How well does your band aid stick when you get hot and sweaty? This can be a big problem when you’re wearing a smart patch for medical reasons.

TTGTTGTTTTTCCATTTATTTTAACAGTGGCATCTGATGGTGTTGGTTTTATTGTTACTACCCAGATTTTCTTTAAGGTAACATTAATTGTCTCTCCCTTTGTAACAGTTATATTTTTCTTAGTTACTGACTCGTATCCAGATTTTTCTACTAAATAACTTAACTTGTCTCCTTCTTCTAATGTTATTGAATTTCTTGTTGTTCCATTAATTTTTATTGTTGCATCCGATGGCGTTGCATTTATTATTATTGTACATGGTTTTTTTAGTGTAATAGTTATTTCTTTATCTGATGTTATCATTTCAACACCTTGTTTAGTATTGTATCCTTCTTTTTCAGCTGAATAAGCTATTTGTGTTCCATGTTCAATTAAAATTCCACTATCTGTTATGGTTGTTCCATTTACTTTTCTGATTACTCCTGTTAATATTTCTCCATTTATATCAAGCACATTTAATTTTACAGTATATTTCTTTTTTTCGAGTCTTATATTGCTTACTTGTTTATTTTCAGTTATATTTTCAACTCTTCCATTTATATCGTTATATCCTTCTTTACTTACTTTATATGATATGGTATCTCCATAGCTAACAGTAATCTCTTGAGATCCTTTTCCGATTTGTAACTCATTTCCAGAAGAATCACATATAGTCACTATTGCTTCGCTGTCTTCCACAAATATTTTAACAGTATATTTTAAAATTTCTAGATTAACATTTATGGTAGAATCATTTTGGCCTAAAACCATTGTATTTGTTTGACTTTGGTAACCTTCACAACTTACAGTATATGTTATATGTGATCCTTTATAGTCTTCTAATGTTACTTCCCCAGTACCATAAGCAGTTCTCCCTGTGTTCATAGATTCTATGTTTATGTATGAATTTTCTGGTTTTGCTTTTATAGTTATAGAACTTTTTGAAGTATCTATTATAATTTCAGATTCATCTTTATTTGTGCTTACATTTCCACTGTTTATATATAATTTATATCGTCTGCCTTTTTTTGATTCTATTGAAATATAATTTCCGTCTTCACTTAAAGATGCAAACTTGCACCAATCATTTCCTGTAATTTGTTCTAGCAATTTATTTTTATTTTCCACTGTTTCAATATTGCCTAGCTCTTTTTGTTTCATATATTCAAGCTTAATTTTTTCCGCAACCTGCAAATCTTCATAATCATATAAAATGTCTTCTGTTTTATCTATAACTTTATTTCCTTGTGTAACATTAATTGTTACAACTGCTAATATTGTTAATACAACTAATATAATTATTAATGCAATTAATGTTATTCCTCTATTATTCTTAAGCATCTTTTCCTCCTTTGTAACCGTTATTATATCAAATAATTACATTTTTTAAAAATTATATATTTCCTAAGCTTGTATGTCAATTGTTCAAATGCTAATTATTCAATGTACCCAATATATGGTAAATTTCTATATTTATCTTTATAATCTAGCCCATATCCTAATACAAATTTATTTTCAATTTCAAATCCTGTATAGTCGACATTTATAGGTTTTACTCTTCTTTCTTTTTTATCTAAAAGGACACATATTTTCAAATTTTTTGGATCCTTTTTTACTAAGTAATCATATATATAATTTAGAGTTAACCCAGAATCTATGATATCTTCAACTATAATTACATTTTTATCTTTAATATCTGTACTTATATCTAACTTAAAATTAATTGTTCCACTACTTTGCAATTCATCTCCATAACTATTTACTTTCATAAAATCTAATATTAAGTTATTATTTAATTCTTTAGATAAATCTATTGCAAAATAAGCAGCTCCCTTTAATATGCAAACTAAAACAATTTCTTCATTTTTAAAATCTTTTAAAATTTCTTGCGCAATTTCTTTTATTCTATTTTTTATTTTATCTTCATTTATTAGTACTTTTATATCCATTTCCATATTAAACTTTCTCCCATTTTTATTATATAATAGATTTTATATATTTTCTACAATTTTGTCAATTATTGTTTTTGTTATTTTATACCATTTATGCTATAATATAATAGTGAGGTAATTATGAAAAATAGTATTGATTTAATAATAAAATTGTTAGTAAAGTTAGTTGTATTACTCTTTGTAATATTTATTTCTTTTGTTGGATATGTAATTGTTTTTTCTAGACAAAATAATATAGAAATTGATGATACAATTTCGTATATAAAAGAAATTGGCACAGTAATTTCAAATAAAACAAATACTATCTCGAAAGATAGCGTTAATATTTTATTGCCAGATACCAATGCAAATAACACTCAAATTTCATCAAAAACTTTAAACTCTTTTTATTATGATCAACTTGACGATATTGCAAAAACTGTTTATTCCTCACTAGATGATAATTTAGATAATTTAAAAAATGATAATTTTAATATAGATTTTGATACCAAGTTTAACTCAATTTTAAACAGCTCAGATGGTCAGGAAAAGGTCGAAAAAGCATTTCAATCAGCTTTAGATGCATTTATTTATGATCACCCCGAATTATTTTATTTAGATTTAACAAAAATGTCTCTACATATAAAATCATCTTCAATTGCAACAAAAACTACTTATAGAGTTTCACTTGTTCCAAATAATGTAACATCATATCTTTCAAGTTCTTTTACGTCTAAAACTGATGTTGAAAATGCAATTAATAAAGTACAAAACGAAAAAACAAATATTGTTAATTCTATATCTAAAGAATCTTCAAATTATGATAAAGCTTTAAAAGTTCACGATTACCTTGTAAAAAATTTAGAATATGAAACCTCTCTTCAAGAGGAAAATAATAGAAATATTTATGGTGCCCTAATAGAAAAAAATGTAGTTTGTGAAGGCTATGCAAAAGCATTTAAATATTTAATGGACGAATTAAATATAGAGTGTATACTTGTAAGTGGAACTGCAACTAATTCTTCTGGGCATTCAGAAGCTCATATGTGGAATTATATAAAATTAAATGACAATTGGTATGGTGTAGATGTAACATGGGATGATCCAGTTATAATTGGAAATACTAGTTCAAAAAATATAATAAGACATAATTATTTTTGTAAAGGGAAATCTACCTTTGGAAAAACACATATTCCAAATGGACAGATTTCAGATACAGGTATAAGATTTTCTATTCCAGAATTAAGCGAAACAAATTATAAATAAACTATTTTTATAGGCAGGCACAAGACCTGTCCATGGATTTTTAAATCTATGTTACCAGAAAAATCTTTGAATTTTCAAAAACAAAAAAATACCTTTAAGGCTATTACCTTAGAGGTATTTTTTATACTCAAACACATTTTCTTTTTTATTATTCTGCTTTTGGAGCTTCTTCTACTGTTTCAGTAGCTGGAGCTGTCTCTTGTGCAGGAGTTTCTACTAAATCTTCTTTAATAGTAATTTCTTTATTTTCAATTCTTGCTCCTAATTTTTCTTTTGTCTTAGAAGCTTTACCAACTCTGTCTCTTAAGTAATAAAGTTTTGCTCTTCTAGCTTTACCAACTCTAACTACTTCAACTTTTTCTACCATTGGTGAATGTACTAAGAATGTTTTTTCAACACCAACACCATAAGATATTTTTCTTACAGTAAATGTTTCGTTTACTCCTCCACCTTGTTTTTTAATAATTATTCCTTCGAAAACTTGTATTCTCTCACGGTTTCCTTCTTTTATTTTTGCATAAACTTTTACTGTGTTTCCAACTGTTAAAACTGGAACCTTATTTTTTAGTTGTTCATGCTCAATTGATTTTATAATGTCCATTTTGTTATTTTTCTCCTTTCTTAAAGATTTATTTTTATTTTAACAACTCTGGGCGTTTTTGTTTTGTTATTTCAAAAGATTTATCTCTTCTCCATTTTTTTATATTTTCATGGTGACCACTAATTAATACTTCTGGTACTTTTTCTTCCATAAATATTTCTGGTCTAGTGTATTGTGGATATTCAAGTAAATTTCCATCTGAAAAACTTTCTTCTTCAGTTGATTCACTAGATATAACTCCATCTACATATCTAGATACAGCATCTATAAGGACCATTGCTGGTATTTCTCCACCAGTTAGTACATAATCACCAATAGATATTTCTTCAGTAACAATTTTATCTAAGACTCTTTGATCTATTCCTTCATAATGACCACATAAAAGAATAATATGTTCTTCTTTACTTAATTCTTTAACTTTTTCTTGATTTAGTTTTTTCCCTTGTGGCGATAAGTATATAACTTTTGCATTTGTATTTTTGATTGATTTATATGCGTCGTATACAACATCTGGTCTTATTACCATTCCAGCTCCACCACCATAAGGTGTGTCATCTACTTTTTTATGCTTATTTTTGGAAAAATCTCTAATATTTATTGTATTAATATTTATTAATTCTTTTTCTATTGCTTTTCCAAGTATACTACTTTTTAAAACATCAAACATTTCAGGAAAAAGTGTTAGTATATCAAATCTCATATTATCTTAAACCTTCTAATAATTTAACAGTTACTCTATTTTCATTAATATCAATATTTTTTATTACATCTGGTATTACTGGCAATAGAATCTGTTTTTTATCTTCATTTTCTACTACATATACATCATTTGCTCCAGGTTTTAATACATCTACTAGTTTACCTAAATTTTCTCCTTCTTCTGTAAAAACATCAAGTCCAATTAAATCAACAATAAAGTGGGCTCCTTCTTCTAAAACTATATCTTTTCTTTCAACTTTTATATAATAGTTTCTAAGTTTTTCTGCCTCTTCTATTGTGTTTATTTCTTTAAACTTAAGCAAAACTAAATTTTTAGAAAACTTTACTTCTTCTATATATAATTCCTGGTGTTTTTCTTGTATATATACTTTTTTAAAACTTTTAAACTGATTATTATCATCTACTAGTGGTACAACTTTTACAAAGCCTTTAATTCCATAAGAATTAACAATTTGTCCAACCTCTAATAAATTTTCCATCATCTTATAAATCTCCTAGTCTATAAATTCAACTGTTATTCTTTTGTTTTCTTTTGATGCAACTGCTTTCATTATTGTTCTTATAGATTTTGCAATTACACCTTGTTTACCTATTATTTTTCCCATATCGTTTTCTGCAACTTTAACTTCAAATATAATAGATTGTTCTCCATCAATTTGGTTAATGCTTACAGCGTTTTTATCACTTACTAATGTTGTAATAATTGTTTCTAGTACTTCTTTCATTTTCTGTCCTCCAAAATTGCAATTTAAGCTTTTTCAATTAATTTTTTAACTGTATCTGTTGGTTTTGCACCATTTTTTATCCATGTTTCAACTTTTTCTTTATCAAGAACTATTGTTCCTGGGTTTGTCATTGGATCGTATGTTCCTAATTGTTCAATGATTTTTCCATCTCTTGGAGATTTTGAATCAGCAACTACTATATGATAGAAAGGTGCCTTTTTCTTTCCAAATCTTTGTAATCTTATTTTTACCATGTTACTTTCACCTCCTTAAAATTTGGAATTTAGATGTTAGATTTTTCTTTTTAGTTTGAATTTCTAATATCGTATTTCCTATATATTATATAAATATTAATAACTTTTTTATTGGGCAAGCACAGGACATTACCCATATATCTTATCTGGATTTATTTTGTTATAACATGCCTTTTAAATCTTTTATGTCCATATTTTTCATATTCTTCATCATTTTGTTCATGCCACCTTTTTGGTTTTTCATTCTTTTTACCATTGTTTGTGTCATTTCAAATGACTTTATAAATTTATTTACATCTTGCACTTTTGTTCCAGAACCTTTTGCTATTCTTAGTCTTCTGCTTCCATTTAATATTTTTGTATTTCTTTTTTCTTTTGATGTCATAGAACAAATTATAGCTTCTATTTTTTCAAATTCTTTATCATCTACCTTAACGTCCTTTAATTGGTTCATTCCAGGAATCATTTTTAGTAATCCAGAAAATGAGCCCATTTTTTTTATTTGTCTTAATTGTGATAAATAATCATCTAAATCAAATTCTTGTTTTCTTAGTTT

Smart patches are transforming healthcare. Patients can now go about their normal activities while wearing a patch that contains sensors to measure and record important biometric data such as heart rate or body temperature. But as the temperature rises or the patient gets more active, the sweat from their skin may cause the adhesives to fail or the sensors to lose contact. Researchers at MIT have come up with a clever solution. They create a sandwich of very thin films that contain sensors and electrodes. At first, they included tiny holes to accommodate the skin’s pores that produce the sweat. But the tiny holes did not line up with the pores. So they used a pattern of holes shaped like dumbbells. These holes overlap in the various layers, providing tiny channels for the sweat to escape to the surface. The result may be smart patches that patients can wear for extended periods of time, delivering more reliable data in the process.